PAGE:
I’m thrilled to feature one of my knitting heros on the blog today! Lauren O’Farrell is knitting up a storm in the great city of London, and her daring feats with needles and yarn are truly a force to be reckoned with.
Lauren wears many wooly hats, including president of Stitch London, yarn graffiti artist (allegedly), and she has just written a book! Stitch London: 20 kooky ways to knit the city and more is full of patterns for knitted characters, wearables, and other practical and sometimes silly projects all inspired by you-know-where.
I met Lauren in person last year when I teamed up with her to knit pigeons in London with the awesome knitters of Stitch London. It was a blast! Her new book has me wistful for that day of knitting in her magnificent city, and the book seemed like the perfect excuse to pick Lauren’s brain about her life as a Londoner and knitting maverick.
Read the interview after the jump!
Anna: Congratulations on your new book! What made you want to write a pattern book centered around a place (the city of London) instead of a type of project or particular technique?
Lauren: Thank you! I’m far too excited about this book. It’s really a mix of my three great loves: writing, knitting and London. Since I learned to knit it has always amused me to think of my favourite city as knitty. At my Stitch London group we get so many knitting tourists (you being one of them last year!) and there are Stitch Londoners in 52 countries around the world. People’s love of London seems boundless. So a squishy stitched London made perfect sense to me. Stitch London is my yarn-flavoured love letter to the city and a woolly wave to those who love London too.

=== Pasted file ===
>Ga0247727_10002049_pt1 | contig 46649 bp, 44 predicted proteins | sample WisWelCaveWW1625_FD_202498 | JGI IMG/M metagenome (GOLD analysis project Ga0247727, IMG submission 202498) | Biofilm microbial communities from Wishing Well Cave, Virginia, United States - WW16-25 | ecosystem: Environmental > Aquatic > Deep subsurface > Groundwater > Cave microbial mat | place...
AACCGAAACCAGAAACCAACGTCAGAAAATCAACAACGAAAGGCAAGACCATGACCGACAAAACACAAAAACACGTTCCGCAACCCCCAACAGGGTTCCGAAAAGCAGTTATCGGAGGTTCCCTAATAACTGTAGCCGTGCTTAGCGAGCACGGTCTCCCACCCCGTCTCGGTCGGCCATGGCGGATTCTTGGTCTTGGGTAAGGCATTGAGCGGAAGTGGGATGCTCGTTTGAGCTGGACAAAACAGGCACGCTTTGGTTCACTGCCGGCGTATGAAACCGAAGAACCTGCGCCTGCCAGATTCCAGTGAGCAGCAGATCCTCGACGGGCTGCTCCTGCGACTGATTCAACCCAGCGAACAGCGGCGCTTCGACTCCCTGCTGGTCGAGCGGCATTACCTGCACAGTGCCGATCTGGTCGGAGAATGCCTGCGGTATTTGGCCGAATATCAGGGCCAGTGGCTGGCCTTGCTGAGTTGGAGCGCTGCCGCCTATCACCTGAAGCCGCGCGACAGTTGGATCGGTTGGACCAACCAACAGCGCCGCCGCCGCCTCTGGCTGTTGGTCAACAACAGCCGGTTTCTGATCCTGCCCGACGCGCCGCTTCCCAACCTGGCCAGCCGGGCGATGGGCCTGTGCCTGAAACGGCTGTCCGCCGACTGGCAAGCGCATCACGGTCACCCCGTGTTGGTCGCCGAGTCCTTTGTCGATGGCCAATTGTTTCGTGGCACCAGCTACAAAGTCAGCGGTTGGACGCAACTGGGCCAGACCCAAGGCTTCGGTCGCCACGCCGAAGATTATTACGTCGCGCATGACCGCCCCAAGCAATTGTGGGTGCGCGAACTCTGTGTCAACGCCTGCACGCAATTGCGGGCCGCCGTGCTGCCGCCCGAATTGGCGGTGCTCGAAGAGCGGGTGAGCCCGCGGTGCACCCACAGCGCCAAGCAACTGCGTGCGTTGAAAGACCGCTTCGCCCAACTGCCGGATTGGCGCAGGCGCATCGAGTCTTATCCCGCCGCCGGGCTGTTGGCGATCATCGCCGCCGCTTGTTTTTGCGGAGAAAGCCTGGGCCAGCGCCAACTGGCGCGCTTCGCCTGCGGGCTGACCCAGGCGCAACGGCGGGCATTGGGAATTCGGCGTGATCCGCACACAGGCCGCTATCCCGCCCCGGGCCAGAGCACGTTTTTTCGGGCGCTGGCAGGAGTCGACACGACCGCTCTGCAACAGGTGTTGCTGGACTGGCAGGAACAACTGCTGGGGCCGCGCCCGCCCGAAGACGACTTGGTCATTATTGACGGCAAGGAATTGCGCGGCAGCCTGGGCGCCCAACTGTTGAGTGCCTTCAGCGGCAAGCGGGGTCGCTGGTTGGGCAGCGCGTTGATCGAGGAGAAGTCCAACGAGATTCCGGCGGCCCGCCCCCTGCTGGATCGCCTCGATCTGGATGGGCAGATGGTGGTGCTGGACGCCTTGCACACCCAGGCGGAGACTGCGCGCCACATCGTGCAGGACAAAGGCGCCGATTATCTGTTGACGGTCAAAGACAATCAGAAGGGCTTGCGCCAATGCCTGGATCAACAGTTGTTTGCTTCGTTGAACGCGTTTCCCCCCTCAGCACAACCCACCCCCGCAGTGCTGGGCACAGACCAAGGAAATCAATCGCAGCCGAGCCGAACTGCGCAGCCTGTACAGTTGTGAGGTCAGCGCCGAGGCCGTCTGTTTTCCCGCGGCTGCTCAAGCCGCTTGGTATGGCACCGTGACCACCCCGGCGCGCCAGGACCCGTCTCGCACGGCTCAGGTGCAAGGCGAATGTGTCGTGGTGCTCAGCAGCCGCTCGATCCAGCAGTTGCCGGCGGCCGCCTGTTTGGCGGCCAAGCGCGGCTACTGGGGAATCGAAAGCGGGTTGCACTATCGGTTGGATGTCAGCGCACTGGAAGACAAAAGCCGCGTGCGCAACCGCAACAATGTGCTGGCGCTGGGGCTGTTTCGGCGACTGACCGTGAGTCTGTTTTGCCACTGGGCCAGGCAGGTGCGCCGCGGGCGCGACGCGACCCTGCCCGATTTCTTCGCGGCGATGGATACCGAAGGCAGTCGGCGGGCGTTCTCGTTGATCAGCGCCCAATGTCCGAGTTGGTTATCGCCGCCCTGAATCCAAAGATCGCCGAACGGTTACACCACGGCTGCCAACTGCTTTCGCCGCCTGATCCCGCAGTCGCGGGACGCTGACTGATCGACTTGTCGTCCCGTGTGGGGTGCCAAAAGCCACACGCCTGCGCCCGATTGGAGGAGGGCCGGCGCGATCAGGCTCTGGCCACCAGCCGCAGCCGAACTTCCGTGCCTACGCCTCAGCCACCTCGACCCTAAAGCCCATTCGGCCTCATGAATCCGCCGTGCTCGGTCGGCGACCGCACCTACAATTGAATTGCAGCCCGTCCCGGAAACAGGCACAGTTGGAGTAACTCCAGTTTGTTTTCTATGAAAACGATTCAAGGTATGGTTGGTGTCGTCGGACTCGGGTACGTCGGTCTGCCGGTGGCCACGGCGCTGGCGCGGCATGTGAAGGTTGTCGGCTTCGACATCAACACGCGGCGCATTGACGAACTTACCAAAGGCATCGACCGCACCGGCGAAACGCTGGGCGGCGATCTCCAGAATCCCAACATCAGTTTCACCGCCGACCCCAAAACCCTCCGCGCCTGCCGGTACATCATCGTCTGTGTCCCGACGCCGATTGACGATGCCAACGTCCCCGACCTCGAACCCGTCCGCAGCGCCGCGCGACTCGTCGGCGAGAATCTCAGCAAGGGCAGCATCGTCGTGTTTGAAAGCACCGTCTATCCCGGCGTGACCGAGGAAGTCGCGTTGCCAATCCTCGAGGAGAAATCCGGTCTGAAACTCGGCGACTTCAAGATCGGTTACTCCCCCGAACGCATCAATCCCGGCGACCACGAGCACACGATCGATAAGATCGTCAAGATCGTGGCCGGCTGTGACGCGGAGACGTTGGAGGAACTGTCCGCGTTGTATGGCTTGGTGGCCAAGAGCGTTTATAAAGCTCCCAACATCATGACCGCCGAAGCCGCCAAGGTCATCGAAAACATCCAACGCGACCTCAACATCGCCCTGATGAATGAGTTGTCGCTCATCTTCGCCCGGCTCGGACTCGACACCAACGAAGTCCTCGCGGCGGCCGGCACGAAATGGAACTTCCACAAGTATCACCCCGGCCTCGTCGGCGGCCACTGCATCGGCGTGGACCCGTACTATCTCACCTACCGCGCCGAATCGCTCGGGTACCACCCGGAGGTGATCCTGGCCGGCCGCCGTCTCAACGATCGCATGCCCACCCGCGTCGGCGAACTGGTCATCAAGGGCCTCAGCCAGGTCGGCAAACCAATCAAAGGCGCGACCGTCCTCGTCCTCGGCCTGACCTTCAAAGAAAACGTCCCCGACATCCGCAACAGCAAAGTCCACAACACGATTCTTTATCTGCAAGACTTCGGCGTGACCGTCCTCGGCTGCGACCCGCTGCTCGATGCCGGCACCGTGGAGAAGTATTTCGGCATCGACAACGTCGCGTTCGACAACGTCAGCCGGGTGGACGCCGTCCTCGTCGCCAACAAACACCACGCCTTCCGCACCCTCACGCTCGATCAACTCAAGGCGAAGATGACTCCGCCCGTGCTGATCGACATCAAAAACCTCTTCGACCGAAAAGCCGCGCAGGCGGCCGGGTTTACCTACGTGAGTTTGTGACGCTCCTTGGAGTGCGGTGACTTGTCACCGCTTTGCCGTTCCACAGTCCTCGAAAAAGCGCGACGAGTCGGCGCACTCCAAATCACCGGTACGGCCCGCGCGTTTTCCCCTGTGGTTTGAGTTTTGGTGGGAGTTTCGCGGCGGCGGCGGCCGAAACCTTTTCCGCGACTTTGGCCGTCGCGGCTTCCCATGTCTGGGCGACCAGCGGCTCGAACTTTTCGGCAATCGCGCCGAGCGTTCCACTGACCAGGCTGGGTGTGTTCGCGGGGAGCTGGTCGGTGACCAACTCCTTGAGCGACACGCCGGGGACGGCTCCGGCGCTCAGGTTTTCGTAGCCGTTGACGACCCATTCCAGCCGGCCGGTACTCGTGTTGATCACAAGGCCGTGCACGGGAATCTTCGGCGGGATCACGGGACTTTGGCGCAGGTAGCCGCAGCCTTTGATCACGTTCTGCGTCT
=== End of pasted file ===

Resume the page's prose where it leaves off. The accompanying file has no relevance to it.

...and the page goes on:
Anna: You have all kinds of projects in your book, from three-dimensional buildings to book covers to a picnic blanket. Is your design process really different for these different types of projects? Are some more mathematical and some more improvised?
Lauren: I would liken my design process to running headlong into a huge pile of crazy coloured yarn and wrestling with a pair of knitting needles in the middle of it. There will be much exasperated sighing and some mild swearing for a while and then suddenly a kooky little knit I’m proud of is hatched and it’s all worth it.
The main idea behind all my patterns is that they’re as easy to knit as I can make them. I’m not the most accomplished knitter in terms of ‘normal knits’. I’ve *lowers voice to conspiratorial whisper* never knit a jumper in my life. Well, except for once but that was a jumper for a piglet that was one-week old and was modelling for a greeting card. So I don’t tend to think in terms of big complicated projects. I want to knit something quick, cute and characterful. I also really want to encourage people to make their own versions of my patterns. As I say in the book, once you cast it on “It’s your knitting,” so I love when people go crazy with it. There are ‘All Change’ sections in every pattern to encourage just that.
Anna: You include a pattern for a really cute fox in your new book. I had no idea there were wild foxes living in London! Have you ever actually encountered one?